At the crest of sunrise, I heard our targets buzzing by us. The sound of their wings slicing through the air is not unlike that of a burst of bullets whizzing by. I grabbed my Remington Versa Max, loading it with three rounds of Remington Hypersonic Steel. The shells went in with ease. The expanded shell port and oversized bolt release worked great, even while I wore gloves to keep my hands dry and warm. The rubberized grip inserts allowed me to maintain a firm tactical grip without having to over squeeze the gun.
My battle buddy was so locked-in it was hard to tell if she was even breathing. Only her golden eyes, which scanned her lane of responsibility, gave a movement. Game time. This is the moment that all the time on the range is put to good use. Our team leader – AKA, the guide – tells us to get ready; the next words we hear are “take them”. I rise from my foxhole shouldering my Versa Max, take aim, and shoot at the targets traversing my firing line.
Credit: Courtney Nicolson
I have fired all three rounds before I realized that either by adrenaline or great engineering on Remington’s part, I felt little to no recoil. I’ll say both. During my first series of shots fired, I dropped a multi-colored drake wood duck along with assisting my comrades with some follow up shots on other ducks.
As I reload, my battle buddy, Ava, awaits my command to retrieve the first spoils of the morning. Across the vast water, downed ducks float like bobbers on the bay. With vigor in my voice, I gave her the command – “Ava!” – At which time she leaped out of the foxhole, bounding across water and vegetation to pick up her first duck in the morning. She created such a splash as she entered the water you would think she enjoyed splashing her teammates. If there was a school on how to walk on water, Ava, using her speed and hunt drive to cover yards in a second, would be at the top of her class. She brought back the first duck immediately and placed it in my hand, simultaneously turning and locking in on the second duck still sitting out there. I gave her the command to go again and in a flash she has leaped into the water, chasing down our crippled game and returning it to me.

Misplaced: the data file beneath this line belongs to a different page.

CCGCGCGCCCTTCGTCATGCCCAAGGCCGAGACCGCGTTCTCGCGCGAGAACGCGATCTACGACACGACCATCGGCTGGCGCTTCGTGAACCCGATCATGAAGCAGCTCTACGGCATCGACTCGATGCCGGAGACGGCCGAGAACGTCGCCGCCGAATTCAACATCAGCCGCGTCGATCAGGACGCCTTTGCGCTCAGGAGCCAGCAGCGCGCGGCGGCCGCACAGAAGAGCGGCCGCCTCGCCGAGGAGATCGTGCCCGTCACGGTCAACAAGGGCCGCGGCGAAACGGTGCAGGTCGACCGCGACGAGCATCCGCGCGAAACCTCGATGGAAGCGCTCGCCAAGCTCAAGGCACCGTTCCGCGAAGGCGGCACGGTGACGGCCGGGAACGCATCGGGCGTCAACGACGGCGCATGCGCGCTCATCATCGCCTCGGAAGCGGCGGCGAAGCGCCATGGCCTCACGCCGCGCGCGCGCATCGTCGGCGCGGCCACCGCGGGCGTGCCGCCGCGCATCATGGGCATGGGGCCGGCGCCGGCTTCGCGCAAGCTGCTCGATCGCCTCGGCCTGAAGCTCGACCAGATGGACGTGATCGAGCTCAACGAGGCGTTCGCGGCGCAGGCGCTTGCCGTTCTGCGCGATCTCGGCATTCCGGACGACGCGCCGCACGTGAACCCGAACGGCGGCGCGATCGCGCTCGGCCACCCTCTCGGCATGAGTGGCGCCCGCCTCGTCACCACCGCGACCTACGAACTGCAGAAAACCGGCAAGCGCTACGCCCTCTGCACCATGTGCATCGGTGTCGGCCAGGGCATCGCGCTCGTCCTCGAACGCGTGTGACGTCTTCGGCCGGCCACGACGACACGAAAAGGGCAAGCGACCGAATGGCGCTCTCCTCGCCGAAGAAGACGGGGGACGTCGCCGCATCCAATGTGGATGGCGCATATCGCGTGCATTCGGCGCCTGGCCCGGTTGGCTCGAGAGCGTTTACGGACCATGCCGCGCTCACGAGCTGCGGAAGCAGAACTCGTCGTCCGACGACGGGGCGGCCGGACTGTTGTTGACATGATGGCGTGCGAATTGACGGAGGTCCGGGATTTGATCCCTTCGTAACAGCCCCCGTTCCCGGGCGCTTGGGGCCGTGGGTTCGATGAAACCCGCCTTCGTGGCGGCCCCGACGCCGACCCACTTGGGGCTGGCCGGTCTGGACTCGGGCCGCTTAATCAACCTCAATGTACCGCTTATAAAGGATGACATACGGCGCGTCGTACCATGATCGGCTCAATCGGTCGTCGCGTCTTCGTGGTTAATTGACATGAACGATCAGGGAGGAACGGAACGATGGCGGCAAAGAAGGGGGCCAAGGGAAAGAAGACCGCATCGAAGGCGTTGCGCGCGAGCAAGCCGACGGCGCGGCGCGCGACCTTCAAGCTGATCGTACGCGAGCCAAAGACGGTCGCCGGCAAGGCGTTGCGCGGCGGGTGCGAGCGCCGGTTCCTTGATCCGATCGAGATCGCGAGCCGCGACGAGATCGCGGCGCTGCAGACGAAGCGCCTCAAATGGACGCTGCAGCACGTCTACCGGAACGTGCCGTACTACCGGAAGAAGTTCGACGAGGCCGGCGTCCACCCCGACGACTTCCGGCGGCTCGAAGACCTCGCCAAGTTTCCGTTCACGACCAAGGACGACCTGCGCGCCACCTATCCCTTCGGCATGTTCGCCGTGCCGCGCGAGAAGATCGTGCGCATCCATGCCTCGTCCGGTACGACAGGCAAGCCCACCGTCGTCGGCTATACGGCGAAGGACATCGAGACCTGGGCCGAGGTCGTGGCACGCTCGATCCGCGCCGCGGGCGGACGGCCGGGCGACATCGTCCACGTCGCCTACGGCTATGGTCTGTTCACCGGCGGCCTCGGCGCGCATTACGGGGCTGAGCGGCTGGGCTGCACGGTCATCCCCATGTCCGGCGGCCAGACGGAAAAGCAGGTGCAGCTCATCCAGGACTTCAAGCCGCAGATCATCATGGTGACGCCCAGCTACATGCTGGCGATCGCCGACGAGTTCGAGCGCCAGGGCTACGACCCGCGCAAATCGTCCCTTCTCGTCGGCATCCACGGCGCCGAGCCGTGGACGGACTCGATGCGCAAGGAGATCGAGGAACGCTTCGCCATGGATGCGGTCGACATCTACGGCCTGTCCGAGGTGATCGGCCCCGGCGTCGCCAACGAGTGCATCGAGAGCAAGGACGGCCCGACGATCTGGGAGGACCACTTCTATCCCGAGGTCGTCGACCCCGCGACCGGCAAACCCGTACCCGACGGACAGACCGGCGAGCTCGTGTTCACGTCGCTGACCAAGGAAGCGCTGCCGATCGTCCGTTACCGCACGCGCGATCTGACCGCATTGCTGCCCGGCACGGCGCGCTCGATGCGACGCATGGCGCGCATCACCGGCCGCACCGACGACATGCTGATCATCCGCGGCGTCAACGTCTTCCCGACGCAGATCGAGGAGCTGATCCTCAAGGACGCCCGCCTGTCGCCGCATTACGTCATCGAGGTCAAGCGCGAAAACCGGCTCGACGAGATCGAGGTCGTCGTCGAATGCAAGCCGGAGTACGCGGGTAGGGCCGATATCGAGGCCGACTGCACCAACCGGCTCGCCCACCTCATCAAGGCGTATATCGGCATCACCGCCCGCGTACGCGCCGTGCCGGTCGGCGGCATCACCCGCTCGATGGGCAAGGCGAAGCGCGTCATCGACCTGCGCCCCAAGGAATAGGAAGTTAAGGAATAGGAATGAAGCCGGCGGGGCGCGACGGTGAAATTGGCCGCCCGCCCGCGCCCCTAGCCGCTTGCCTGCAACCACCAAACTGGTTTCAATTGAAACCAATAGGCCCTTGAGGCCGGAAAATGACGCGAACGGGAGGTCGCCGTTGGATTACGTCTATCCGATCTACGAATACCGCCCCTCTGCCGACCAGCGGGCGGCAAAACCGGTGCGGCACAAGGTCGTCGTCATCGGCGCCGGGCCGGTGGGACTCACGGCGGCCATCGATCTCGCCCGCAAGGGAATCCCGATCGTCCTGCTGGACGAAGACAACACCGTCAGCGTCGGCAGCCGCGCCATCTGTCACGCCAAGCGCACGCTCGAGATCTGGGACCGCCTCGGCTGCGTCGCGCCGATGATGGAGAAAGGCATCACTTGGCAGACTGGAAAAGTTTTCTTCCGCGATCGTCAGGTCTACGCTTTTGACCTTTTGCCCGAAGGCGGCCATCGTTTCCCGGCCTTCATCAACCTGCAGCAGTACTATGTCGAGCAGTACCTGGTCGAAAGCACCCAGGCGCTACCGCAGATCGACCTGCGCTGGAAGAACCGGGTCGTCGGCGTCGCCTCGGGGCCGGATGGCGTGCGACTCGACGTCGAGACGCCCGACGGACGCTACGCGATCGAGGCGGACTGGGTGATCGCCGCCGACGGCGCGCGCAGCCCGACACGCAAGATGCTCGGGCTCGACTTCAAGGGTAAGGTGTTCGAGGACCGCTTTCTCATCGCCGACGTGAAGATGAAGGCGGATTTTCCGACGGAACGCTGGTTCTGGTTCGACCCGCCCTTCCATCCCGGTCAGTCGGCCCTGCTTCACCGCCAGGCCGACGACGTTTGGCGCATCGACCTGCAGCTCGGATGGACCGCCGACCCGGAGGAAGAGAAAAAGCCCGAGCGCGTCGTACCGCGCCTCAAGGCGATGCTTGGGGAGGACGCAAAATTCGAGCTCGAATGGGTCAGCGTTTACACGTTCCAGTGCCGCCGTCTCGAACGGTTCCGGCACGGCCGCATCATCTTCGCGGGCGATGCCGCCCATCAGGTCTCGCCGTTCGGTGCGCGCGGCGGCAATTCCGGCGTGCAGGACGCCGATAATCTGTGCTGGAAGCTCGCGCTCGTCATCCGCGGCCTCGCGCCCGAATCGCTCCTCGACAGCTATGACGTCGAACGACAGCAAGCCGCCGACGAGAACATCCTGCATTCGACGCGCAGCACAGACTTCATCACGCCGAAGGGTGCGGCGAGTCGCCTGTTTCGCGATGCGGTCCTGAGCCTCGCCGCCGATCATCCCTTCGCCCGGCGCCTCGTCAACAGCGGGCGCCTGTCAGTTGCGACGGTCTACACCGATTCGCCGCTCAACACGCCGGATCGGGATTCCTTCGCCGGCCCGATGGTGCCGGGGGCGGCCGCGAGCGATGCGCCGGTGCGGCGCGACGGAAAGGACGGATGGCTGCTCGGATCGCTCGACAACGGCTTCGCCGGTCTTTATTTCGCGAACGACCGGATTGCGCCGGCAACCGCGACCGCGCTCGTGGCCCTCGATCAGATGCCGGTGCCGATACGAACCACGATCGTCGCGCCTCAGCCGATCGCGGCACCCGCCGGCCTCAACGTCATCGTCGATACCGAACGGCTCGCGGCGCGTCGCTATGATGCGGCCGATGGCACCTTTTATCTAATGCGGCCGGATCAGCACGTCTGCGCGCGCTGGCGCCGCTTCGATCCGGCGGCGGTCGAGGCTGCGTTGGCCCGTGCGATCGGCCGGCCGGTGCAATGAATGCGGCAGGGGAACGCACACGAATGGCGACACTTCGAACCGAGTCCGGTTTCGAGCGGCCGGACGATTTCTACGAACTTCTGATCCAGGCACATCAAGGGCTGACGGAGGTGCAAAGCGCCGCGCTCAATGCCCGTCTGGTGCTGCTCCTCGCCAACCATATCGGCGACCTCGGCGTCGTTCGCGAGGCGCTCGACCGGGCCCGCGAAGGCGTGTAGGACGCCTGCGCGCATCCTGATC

Credit: Ben Cole
Throughout the morning, volley after volley of ducks attacked our position and still we held our ground. I was quick to notice throughout the morning that the reduced recoil in my Versa Max aided in much more accurate follow-up shots, or “controlled pairs”. Shots firing, shells falling, and feathers flying became the norm for those early sunrise hours. All of that was accompanied by our Game Retrieval Specialist earning her keep in the foxhole.
Then like a downed fighter jet falling over the hillside, one duck fell behind us and Ava did not see it. Nevertheless, with all the training we had done in preparation for this mission it was not a problem for either of us. Using a combination of hand signals and verbal cues, we made short work of retrieving our last game. As the mission neared its end we took count of all our downed game. 22 ducks sitting in the foxhole with us made for a good morning. Our mission was a success.
In conclusion, I can honestly say my time at Stan Jones Mallard Lodge was the type of mission set I would more than enjoy running daily. It has been said that Arkansas and duck hunting go together like peanut butter and jelly. If that’s the case, then Stan Jones Mallard Lodge is that favorite grandmother that makes you two of those sandwiches, both with the crust cut off, and brings you a big glass of chocolate milk to go with it while you watch your favorite show. The only thing better than the Lodge itself is the people who work there.
As I think through my after actions review, I can’t help but take away a few things.
One, I still love my Remington V3. As far as a 3” autoloader goes I do not believe there is currently a better one on the market, although the Versa Max did prove itself and held up to my higher than normal standards. As I progress into hunting greater size waterfowl the 3 ½” chamber is a must have. The Versa Port gas system in the Versa Max will definitely save my shoulder while shooting larger shells so that I might live to fight another day. It worked flawlessly and I was extremely impressed with its field use right out of the box. I definitely see purchasing one for my personal arms room in the near future. No grunt ever said he had too many guns!
Two, an outstanding dog and new friends make a good hunt great!
Three, any time you get to spend doing something you enjoy is time well spent. Even in combat.
About the author: Kenneth Corder serves in the United States Army and runs Neverland Outdoors as his passion project on Facebook.